North Korea's Kim warns of possible food shortage

North Korea's Kim warns of possible food shortage
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North Korean leader Kim Jong UnKim Jong UnKoreas in talks over possible summit: report The Koreas are talking again — Moon is for real, but what about Kim? Koreas restore communication links, vow to improve relations MORE is warning of a “tense” food situation in the country and a potential extension of coronavirus restrictions as he looks to improve a deteriorating economy plagued by pandemic border closures and last year’s typhoons. 

The country’s Korean Central News Agency said Wednesday that Kim during remarks at a plenary meeting of the ruling Workers’ Party’s central committee urged officials to find ways to increase agricultural production amid a potential impending food shortage, according to The Associated Press

The AP added that the state news agency noted that Kim also “set forth the tasks for the state to maintain perfect anti-epidemic state,” signaling that the North Korean leader may be extending the country’s pandemic lockdown. 

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While Kim said that total industrial output in the country had increased by 25 percent from a year prior, he added there was “a series of deviations” in the party’s plans to improve the economy. 

“The people’s food situation is now getting tense as the agricultural sector failed to fulfill its grain production plan due to the damage by typhoon last year,” he said during the meeting, according to Reuters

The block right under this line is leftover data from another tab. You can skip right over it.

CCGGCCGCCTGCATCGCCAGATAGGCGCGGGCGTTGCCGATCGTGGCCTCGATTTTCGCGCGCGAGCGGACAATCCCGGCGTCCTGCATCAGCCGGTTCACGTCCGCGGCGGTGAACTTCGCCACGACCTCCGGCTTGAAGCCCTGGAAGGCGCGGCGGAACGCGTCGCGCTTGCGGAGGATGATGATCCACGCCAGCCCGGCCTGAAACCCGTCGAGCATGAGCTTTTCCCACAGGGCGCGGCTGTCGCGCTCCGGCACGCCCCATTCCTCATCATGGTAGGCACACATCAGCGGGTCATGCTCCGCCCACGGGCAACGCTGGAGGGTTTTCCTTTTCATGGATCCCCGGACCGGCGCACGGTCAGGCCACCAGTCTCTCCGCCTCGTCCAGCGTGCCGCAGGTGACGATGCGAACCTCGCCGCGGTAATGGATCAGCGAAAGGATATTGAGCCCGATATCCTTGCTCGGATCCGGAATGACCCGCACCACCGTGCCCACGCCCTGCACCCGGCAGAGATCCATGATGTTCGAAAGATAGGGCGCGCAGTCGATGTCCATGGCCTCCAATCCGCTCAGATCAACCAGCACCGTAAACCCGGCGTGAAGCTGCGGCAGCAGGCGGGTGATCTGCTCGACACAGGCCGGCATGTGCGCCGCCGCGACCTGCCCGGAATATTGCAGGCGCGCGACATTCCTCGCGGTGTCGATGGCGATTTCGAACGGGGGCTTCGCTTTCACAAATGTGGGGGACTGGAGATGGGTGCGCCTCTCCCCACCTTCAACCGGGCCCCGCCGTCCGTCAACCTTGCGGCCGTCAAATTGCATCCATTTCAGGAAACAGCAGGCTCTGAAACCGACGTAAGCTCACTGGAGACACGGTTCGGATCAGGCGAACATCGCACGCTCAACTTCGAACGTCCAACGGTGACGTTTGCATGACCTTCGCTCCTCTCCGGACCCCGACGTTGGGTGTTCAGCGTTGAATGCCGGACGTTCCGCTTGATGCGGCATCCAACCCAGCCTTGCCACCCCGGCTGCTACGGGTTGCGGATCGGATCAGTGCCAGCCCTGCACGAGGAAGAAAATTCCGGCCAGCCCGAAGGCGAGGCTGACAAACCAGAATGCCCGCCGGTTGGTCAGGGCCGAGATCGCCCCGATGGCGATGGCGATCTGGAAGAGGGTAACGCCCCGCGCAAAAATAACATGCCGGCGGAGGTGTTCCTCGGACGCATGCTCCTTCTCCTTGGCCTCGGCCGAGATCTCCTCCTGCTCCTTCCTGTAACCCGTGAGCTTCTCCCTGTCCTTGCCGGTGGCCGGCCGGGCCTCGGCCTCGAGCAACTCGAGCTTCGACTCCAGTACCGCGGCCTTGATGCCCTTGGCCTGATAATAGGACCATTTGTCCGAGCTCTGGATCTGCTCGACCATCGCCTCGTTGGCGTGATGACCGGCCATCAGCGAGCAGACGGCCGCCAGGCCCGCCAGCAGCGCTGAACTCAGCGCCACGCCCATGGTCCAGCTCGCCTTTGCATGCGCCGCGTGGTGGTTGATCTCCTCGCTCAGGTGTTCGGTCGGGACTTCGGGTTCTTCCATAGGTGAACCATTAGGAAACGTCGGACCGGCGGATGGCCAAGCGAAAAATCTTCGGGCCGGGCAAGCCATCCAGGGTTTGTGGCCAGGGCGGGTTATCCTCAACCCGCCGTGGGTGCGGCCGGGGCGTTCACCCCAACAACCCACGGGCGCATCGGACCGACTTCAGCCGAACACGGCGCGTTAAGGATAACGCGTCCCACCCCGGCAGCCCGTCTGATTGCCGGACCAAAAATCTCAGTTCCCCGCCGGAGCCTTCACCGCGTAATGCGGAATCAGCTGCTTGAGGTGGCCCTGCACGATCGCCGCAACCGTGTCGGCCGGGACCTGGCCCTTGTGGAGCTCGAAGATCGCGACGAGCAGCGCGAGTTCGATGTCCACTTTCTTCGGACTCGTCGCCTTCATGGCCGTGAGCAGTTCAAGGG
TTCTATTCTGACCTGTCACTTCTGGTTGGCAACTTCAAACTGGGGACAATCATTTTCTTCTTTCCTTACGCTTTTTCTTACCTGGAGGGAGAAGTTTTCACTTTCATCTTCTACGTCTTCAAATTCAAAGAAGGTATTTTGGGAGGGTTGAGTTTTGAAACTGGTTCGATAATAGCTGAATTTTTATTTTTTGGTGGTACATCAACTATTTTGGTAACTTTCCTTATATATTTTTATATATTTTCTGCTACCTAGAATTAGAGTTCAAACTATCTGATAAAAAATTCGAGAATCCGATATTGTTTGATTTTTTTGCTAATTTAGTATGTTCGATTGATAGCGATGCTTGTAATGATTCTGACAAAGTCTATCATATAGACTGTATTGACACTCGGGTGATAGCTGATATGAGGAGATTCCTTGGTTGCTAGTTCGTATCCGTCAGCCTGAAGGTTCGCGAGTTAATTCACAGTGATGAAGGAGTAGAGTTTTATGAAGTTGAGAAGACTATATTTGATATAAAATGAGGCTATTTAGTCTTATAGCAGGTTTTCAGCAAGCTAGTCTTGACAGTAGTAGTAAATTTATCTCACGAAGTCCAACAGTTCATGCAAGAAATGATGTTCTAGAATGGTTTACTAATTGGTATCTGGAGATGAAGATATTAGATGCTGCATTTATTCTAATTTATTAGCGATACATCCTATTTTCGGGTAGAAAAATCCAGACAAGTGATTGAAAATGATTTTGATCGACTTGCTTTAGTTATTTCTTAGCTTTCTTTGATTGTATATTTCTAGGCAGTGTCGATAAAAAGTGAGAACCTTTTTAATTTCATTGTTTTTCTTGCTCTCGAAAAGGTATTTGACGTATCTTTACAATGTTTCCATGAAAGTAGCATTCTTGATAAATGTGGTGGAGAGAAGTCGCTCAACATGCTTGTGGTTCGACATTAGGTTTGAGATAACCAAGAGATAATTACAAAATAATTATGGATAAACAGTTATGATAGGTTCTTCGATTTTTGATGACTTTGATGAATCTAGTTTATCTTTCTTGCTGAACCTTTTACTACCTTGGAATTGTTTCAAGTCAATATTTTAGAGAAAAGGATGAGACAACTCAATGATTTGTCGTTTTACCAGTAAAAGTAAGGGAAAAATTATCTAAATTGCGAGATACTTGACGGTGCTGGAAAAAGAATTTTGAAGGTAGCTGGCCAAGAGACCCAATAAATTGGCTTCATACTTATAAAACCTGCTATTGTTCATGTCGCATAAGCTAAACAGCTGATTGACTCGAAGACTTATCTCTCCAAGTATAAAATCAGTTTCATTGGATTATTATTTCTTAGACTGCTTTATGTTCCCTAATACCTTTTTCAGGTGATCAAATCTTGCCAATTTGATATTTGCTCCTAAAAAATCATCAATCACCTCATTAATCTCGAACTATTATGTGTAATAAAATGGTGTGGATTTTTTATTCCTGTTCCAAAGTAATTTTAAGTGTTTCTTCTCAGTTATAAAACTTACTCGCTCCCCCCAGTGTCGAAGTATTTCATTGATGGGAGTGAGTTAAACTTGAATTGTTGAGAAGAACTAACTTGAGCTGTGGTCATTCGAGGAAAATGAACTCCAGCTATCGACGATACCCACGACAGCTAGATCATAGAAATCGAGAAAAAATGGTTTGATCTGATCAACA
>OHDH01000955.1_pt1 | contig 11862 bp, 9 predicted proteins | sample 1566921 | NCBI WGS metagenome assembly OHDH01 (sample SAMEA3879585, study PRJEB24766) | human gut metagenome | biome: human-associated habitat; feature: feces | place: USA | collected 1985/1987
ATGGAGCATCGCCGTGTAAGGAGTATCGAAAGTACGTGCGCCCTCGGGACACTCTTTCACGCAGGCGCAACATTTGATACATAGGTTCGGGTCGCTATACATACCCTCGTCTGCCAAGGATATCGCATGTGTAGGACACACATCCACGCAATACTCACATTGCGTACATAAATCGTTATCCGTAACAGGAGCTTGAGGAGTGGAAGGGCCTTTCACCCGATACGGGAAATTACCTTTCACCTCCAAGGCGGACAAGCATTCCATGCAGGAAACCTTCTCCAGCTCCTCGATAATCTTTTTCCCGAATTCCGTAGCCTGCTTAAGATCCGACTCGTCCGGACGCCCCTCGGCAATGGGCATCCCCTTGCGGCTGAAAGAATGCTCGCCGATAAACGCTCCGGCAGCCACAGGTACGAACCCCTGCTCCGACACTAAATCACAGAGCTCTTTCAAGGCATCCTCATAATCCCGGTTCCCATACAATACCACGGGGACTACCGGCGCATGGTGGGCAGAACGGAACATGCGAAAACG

Kim and other party leaders at the meeting recommitted to elements of their five-year plan to improve the country’s economy that was unveiled earlier this year. 

In addition to increasing agricultural production, Kim has also called for further development to North Korea’s chemical and metal industries, which have been hit hard by continued international sanctions, as well as import suspensions throughout the pandemic. 

While it is difficult to measure the true reality of current conditions in North Korea, whose government maintains tight control over information leaving the country, South Korean government think tank Korea Development Institute predicted last month that food shortages in North Korea this year could total up to roughly 1 million tons. 

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During the first ruling party congress in five years held in January, Kim admitted failures in the country’s previous five-year plan for economic development, explaining in an address that it had “fallen greatly short of its goals in almost all sectors.”

“We should further promote and expand the victories and successes we have gained at the cost of sweat and blood, and prevent the painful lessons from being repeated,” he said at the time. 

North Korea’s economy has been further crippled by continued sanctions over its nuclear development program.

Former President TrumpDonald TrumpFormer New York state Senate candidate charged in riot Trump called acting attorney general almost daily to push election voter fraud claim: report GOP senator clashes with radio caller who wants identity of cop who shot Babbitt MORE’s repeated attempts at direct diplomacy with Kim to develop negotiations over the country’s nuclear weapons largely failed. 

President BidenJoe BidenBriahna Joy Gray: White House thinks extending student loan pause is a 'bad look' Biden to meet with 11 Democratic lawmakers on DACA: report Former New York state Senate candidate charged in riot MOREwhen announcing the appointment of a special envoy to North Korea last month, said that his administration aimed to establish diplomatic relations with the nation with an “ultimate goal of denuclearization of the Korean peninsula.”